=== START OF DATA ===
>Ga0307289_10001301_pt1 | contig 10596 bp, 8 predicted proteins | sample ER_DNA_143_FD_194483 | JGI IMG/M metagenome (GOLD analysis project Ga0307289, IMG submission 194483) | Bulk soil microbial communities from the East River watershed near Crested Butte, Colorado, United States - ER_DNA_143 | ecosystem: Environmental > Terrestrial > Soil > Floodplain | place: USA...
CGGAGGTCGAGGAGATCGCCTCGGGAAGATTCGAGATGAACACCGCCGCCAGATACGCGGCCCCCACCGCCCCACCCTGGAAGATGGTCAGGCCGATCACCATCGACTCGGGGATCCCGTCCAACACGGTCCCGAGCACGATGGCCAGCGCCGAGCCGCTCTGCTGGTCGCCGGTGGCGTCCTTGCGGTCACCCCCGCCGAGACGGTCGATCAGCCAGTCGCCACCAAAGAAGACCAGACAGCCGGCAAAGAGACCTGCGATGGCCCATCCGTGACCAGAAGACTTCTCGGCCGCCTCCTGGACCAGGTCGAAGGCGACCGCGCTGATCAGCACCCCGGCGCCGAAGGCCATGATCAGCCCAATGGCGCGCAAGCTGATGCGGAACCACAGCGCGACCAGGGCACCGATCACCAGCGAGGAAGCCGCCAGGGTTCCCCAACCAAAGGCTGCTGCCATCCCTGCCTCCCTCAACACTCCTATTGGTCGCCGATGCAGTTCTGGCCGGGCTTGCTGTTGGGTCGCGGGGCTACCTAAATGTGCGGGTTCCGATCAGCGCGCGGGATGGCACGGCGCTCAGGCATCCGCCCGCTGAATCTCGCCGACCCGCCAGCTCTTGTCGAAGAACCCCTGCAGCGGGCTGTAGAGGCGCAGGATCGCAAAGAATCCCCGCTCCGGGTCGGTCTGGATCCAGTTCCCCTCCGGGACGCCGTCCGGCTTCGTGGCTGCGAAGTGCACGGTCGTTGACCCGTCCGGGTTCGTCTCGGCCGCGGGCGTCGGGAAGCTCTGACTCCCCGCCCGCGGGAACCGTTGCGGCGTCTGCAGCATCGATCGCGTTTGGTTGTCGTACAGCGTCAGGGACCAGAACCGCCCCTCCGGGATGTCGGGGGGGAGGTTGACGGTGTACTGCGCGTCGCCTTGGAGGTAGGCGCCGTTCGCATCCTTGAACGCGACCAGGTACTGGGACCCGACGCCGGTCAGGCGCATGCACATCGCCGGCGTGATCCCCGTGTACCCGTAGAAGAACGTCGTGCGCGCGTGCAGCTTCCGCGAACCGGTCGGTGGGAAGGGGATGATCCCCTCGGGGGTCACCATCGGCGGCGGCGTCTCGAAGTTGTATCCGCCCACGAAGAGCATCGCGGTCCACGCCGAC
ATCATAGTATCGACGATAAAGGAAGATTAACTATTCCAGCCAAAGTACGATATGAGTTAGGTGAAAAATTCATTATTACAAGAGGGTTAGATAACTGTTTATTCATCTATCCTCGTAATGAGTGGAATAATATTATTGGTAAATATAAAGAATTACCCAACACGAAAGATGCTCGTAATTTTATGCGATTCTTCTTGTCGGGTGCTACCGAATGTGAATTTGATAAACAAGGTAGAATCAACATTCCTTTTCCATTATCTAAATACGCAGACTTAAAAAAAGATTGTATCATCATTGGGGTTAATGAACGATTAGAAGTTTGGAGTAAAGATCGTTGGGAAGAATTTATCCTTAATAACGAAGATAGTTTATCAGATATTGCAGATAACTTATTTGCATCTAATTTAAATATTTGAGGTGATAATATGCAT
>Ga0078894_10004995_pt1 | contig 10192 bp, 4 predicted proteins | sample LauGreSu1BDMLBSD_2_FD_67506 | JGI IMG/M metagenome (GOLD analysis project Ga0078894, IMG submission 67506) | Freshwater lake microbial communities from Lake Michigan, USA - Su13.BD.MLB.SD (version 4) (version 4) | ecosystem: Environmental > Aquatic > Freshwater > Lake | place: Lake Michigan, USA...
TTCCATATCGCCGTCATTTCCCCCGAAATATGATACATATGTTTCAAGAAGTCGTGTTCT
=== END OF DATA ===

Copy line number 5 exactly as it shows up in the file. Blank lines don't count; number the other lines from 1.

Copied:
TTCCATATCGCCGTCATTTCCCCCGAAATATGATACATATGTTTCAAGAAGTCGTGTTCT